It is not the job of the music industry to sort out those problems but there is a danger of reducing the removal of racism into a bureaucratic process; one that is fixated on numbers rather than people’s feelings and an evaluation of the wider context outside of the immediate work bubble.
For example, the experience will be different for the Black promoter on their way to deposit last night’s door money into the bank. They’re just as likely to be worried about being accused of stealing that cash as they are of being robbed by a stranger.
Take this further outside the bubble into everyday life, and it is different for a Black radio plugger looked at with suspicion on a countryside walk in a rural area, or a Black tour manager driving an expensive car around town, and it’ll remain different regardless of whether or not representation rises or falls by 12% in time for the next survey.
These are hypothetical examples, but the recent very real case of Black barrister Alexandra Wilson, who was stopped three times on her way to court after being mistaken as a defendant, illustrates this point more clearly. Job status carries very little weight.
Another stumbling block here is that representational parity in this instance is in the gift of the gatekeepers – who are largely White. Even if we do get to a point where Black, Asian and other ethnic minorities are represented more proportionally across the sectors, there’s an emotional power imbalance that will be entrenched for a long time still to come. No one wants to be given a position because of the colour of their skin, just as the reverse is true.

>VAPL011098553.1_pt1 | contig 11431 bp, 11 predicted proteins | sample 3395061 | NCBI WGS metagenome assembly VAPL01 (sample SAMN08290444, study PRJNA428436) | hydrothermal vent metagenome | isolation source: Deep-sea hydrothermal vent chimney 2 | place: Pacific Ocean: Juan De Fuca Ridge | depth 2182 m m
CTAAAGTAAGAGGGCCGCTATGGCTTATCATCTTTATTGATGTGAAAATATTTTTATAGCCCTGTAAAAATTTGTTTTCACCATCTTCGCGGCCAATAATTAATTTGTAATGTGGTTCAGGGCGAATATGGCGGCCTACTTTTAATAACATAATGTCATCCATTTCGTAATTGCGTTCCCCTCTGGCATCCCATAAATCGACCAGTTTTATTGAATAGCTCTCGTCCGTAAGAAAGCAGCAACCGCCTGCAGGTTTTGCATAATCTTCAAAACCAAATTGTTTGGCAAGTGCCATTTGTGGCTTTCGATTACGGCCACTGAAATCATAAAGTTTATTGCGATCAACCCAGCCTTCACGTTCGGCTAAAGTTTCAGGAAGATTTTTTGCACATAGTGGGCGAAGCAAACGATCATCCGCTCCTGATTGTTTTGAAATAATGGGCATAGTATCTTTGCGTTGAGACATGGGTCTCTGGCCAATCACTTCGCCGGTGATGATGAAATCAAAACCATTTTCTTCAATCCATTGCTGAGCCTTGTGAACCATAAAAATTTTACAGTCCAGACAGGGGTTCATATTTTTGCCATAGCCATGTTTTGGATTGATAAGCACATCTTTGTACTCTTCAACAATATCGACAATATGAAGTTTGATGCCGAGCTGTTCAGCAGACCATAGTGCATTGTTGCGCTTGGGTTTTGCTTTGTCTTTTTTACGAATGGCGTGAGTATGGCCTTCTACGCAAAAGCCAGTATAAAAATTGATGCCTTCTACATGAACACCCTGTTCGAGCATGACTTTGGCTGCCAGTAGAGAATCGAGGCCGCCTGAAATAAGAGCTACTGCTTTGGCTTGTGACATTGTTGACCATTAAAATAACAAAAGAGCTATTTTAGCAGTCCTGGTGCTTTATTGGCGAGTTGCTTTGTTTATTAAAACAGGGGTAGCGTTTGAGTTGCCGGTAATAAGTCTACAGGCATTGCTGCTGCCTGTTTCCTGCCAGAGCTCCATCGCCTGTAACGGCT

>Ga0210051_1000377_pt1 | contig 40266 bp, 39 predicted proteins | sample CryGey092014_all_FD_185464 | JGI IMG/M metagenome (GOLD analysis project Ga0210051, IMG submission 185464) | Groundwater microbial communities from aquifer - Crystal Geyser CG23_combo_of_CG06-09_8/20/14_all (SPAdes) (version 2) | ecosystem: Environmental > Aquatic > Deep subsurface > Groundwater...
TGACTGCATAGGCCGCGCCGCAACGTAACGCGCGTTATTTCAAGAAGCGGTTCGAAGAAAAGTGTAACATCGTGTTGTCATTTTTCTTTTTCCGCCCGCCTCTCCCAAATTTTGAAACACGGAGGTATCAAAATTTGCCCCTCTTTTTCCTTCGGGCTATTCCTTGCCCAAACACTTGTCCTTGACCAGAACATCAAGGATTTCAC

Another line from Baldwin on Cavett goes like this: “I don’t want to be given anything by you. I just want you to leave me alone so I can do it myself.”
It’s worth noting that, since the murder of George Floyd, we’re early in this new collective process and we won’t see the true impact for years to come. There’s an argument to say that correcting the flaws in an unjust system needs to be artificial and potentially drastic. Can worries about overcorrection be put to one side in pursuit of the greater good?
At this point, the desire to create genuine pathways into the industry for people from marginalised backgrounds must be considered a positive step. The likes of Raji Rags, Women Connect, Native Management, Youth Music, Tomorrow’s Warriors and many others are providing training and mentorship to those who have previously been left behind. If people are given the tools, access and freedom to create their own institutions to stand alongside the traditional gatekeeper organisations then the aforementioned power dynamic changes.
This is not a new problem, and despite the breakthroughs and landmark moments we can identify throughout 2020, there’s unlikely to be an immediate set of ideas that’ll crack it. It does seem more people are willing and determined to try, and that’s hopeful. As we look towards 2021, consistency of implementation, a holistic attitude towards the impact of new policies and true selflessness of individuals currently in power will be required.
Photo (top) by Cooper Baumgartner
Help keep Loud And Quiet going
As an independent title, it’s become harder than ever to make the numbers add up.
We never want to charge artists and labels for our content so are asking our readers and listeners if they can help.
If you enjoy L&Q, please consider signing up to one of our membership plans to receive our magazines, playlists, podcasts, full site access, record discounts and more. Pay per month to try it out and see how you feel.